High fuel tank preasure V12 1986

After short drives i have had very high pressure in the fuel tank, i can hear it flex back into shape when I slowly release the fuel cap. First happened a month ago. Car will not restart when stopped untill multiple tank venting and cooling engine, like I have vapour in the fuel lines. Then starts after 10 to 20 mins. Engine runs good other wise.

I have read Kirbys book, and past posts on here. I dont have the service manual, where can I get one please?

So far I understand it has somthing to do with the charcoal canister and valve in the front left wheel well. Does anyone have a schematic of the tubes I need to cheak? Good pics of things will help me.

Any advice on how to proceed to solve this issue :thinking:? Many thanks from Oslo.

Peter Aves youtube video seams to show a lot.

Very typical problem…what I did was found a 12volt air valve that opens when energized…then made a bypass around the valve that controls the carbon canister…hooked the electric wires to ground and to a switched hot wire so that when I turned ignition on it immediately opens line to the canister…this stopped the booming noises which is your tank wanting to collapse in and out… perhaps someone that can do graphic can put on a schematic… hopefully the tank hasn’t broke a seam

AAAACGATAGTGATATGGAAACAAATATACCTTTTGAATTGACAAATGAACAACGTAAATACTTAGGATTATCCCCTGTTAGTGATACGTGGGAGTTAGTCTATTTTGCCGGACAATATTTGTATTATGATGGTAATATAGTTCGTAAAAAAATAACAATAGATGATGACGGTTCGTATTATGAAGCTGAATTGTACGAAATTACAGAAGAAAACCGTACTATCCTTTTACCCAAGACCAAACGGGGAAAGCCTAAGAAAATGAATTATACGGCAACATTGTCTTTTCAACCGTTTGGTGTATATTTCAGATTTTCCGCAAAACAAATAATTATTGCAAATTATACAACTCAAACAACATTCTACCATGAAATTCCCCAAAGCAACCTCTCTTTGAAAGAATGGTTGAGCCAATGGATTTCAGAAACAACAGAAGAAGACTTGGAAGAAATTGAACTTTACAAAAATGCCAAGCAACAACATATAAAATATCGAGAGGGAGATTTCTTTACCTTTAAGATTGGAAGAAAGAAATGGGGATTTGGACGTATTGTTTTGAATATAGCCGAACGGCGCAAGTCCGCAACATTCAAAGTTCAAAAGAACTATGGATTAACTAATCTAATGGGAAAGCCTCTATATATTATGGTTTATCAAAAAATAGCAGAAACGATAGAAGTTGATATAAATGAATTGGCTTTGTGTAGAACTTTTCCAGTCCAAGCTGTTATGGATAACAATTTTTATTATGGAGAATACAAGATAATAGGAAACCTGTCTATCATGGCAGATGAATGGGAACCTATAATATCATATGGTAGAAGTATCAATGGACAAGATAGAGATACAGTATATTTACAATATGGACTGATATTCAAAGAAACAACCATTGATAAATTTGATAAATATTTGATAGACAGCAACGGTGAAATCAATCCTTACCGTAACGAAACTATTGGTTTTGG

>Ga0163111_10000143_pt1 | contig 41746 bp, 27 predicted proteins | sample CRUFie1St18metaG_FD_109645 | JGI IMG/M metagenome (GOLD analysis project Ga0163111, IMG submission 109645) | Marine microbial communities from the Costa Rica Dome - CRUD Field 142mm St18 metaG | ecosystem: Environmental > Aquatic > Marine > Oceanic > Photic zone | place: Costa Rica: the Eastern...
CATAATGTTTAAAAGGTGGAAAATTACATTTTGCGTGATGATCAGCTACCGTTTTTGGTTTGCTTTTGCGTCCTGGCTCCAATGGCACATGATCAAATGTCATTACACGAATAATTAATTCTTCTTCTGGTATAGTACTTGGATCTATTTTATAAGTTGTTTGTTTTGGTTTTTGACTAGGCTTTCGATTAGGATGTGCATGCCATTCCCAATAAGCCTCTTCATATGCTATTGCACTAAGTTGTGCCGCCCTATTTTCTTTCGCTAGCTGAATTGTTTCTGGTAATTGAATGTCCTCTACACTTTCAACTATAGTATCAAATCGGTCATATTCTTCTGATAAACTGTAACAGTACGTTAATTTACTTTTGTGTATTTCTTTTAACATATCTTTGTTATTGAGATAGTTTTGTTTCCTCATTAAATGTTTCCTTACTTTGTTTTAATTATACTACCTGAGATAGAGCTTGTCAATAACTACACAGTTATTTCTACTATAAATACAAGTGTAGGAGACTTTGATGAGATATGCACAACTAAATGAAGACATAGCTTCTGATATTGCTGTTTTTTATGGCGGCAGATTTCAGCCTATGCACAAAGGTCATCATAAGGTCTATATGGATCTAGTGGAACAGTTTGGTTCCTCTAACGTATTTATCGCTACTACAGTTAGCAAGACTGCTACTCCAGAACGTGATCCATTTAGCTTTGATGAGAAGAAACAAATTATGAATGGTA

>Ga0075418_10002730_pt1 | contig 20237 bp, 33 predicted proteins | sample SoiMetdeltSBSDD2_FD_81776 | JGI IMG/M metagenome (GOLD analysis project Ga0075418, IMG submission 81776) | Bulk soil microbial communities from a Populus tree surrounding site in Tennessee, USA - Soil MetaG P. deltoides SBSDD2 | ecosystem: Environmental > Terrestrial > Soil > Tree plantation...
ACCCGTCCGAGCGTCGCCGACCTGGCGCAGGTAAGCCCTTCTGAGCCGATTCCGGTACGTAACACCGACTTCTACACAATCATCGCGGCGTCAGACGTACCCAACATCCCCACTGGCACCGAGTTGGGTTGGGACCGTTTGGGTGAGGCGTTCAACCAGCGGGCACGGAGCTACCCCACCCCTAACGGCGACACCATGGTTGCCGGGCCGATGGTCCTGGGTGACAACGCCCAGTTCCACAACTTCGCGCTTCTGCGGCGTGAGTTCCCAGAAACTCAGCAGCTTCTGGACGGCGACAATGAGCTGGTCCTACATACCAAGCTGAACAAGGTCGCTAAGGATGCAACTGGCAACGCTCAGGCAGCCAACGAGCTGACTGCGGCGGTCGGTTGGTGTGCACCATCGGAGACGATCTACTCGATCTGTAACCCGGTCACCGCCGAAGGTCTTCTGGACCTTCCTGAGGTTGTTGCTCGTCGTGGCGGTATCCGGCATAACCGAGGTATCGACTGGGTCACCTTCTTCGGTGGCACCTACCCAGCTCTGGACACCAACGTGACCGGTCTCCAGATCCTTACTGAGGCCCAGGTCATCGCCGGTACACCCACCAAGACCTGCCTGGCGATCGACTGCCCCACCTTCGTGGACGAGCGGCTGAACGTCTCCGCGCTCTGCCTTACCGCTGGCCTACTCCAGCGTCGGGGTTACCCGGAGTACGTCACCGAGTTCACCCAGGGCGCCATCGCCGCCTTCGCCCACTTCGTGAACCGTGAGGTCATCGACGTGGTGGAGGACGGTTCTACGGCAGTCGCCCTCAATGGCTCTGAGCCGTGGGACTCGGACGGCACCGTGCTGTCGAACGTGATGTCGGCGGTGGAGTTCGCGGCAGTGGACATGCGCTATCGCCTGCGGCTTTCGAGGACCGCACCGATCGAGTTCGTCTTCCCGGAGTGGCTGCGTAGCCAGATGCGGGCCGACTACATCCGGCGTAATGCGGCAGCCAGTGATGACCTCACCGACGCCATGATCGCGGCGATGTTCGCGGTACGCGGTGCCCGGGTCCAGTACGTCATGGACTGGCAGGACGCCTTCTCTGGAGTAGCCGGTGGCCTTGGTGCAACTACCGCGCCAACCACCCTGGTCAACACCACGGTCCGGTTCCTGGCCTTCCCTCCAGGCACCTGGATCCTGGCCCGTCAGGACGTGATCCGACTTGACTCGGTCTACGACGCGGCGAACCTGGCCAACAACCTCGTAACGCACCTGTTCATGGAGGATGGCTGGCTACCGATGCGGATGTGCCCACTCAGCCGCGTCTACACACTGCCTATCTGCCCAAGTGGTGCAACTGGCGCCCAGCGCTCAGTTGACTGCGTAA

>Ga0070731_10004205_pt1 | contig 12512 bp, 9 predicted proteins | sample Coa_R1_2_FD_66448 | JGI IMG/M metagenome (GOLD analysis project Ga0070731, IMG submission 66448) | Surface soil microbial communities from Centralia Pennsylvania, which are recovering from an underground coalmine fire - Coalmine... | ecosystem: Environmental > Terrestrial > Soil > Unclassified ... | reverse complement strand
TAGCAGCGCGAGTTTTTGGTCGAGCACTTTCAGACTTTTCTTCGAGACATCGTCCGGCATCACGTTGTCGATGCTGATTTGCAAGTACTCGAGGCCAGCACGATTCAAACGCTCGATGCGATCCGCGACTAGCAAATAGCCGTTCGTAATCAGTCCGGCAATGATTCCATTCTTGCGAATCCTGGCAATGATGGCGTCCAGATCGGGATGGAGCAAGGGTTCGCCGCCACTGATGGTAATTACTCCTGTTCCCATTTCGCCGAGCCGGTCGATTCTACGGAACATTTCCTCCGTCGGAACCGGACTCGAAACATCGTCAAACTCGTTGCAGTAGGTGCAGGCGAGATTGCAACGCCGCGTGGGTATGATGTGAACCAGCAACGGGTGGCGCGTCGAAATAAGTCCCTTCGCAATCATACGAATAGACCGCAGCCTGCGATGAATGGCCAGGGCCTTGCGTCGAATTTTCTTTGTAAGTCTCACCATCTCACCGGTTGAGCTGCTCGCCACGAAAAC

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If you open up the wheel well, which isn’t too bad, you’ll see a plastic valve right next to charcoal canister. It will have 2 fuel vapor connectors, and one vacuum connection.

You can easily replace it and they can be found for about $40 I think? Rochester valve.